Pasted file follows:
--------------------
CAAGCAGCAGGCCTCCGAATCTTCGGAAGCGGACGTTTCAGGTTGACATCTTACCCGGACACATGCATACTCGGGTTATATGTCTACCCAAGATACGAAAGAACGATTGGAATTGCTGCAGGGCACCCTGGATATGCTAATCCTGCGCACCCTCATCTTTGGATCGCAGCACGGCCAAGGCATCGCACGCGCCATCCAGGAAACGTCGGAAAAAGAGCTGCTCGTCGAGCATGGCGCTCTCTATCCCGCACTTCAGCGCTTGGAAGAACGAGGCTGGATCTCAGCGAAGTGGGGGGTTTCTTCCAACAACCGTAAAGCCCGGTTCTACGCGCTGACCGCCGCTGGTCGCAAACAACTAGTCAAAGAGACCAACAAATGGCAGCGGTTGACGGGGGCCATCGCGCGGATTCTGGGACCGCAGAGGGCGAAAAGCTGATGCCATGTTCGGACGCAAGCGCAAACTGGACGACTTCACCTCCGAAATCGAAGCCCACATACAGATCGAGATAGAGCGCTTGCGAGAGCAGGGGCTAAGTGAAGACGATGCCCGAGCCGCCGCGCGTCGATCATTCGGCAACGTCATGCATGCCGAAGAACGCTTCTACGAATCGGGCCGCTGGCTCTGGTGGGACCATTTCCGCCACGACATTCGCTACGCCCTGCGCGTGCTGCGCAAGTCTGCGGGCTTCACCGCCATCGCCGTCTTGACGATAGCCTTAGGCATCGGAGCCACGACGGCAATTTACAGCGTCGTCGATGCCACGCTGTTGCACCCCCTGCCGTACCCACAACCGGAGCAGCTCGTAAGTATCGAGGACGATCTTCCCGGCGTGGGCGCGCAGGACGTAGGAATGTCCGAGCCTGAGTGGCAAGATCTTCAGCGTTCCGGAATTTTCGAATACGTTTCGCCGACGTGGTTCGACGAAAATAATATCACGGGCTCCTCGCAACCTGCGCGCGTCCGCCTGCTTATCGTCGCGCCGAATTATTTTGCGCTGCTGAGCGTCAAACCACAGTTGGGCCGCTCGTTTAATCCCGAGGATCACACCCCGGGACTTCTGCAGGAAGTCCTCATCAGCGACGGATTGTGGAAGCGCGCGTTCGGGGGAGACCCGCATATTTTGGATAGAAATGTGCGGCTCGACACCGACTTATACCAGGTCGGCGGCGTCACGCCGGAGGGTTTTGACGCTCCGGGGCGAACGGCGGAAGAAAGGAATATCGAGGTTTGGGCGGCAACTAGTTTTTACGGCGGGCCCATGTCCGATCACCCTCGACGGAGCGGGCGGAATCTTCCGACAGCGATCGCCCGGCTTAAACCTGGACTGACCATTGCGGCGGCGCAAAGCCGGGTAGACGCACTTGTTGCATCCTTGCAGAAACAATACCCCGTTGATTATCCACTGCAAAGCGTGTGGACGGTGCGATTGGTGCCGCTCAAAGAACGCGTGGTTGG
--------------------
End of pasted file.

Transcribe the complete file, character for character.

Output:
CAAGCAGCAGGCCTCCGAATCTTCGGAAGCGGACGTTTCAGGTTGACATCTTACCCGGACACATGCATACTCGGGTTATATGTCTACCCAAGATACGAAAGAACGATTGGAATTGCTGCAGGGCACCCTGGATATGCTAATCCTGCGCACCCTCATCTTTGGATCGCAGCACGGCCAAGGCATCGCACGCGCCATCCAGGAAACGTCGGAAAAAGAGCTGCTCGTCGAGCATGGCGCTCTCTATCCCGCACTTCAGCGCTTGGAAGAACGAGGCTGGATCTCAGCGAAGTGGGGGGTTTCTTCCAACAACCGTAAAGCCCGGTTCTACGCGCTGACCGCCGCTGGTCGCAAACAACTAGTCAAAGAGACCAACAAATGGCAGCGGTTGACGGGGGCCATCGCGCGGATTCTGGGACCGCAGAGGGCGAAAAGCTGATGCCATGTTCGGACGCAAGCGCAAACTGGACGACTTCACCTCCGAAATCGAAGCCCACATACAGATCGAGATAGAGCGCTTGCGAGAGCAGGGGCTAAGTGAAGACGATGCCCGAGCCGCCGCGCGTCGATCATTCGGCAACGTCATGCATGCCGAAGAACGCTTCTACGAATCGGGCCGCTGGCTCTGGTGGGACCATTTCCGCCACGACATTCGCTACGCCCTGCGCGTGCTGCGCAAGTCTGCGGGCTTCACCGCCATCGCCGTCTTGACGATAGCCTTAGGCATCGGAGCCACGACGGCAATTTACAGCGTCGTCGATGCCACGCTGTTGCACCCCCTGCCGTACCCACAACCGGAGCAGCTCGTAAGTATCGAGGACGATCTTCCCGGCGTGGGCGCGCAGGACGTAGGAATGTCCGAGCCTGAGTGGCAAGATCTTCAGCGTTCCGGAATTTTCGAATACGTTTCGCCGACGTGGTTCGACGAAAATAATATCACGGGCTCCTCGCAACCTGCGCGCGTCCGCCTGCTTATCGTCGCGCCGAATTATTTTGCGCTGCTGAGCGTCAAACCACAGTTGGGCCGCTCGTTTAATCCCGAGGATCACACCCCGGGACTTCTGCAGGAAGTCCTCATCAGCGACGGATTGTGGAAGCGCGCGTTCGGGGGAGACCCGCATATTTTGGATAGAAATGTGCGGCTCGACACCGACTTATACCAGGTCGGCGGCGTCACGCCGGAGGGTTTTGACGCTCCGGGGCGAACGGCGGAAGAAAGGAATATCGAGGTTTGGGCGGCAACTAGTTTTTACGGCGGGCCCATGTCCGATCACCCTCGACGGAGCGGGCGGAATCTTCCGACAGCGATCGCCCGGCTTAAACCTGGACTGACCATTGCGGCGGCGCAAAGCCGGGTAGACGCACTTGTTGCATCCTTGCAGAAACAATACCCCGTTGATTATCCACTGCAAAGCGTGTGGACGGTGCGATTGGTGCCGCTCAAAGAACGCGTGGTTGG